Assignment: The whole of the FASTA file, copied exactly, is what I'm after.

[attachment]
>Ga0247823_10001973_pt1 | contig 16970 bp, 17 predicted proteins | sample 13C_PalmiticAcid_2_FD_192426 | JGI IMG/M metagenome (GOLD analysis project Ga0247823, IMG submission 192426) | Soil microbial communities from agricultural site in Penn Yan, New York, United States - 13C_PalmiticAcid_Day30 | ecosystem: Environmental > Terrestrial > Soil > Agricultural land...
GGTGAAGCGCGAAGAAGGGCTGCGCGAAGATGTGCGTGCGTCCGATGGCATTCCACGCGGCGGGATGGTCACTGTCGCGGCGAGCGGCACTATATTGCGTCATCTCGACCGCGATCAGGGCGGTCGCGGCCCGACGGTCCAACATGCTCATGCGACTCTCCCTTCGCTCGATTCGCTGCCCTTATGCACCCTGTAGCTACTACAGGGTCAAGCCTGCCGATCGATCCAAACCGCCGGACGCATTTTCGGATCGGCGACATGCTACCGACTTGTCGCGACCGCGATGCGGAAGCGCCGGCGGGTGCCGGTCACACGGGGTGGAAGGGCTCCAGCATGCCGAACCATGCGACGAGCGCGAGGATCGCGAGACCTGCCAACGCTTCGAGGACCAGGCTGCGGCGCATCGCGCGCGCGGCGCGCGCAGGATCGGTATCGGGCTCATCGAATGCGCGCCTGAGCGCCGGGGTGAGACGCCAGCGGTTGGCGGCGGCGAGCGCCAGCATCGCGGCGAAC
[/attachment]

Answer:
>Ga0247823_10001973_pt1 | contig 16970 bp, 17 predicted proteins | sample 13C_PalmiticAcid_2_FD_192426 | JGI IMG/M metagenome (GOLD analysis project Ga0247823, IMG submission 192426) | Soil microbial communities from agricultural site in Penn Yan, New York, United States - 13C_PalmiticAcid_Day30 | ecosystem: Environmental > Terrestrial > Soil > Agricultural land...
GGTGAAGCGCGAAGAAGGGCTGCGCGAAGATGTGCGTGCGTCCGATGGCATTCCACGCGGCGGGATGGTCACTGTCGCGGCGAGCGGCACTATATTGCGTCATCTCGACCGCGATCAGGGCGGTCGCGGCCCGACGGTCCAACATGCTCATGCGACTCTCCCTTCGCTCGATTCGCTGCCCTTATGCACCCTGTAGCTACTACAGGGTCAAGCCTGCCGATCGATCCAAACCGCCGGACGCATTTTCGGATCGGCGACATGCTACCGACTTGTCGCGACCGCGATGCGGAAGCGCCGGCGGGTGCCGGTCACACGGGGTGGAAGGGCTCCAGCATGCCGAACCATGCGACGAGCGCGAGGATCGCGAGACCTGCCAACGCTTCGAGGACCAGGCTGCGGCGCATCGCGCGCGCGGCGCGCGCAGGATCGGTATCGGGCTCATCGAATGCGCGCCTGAGCGCCGGGGTGAGACGCCAGCGGTTGGCGGCGGCGAGCGCCAGCATCGCGGCGAAC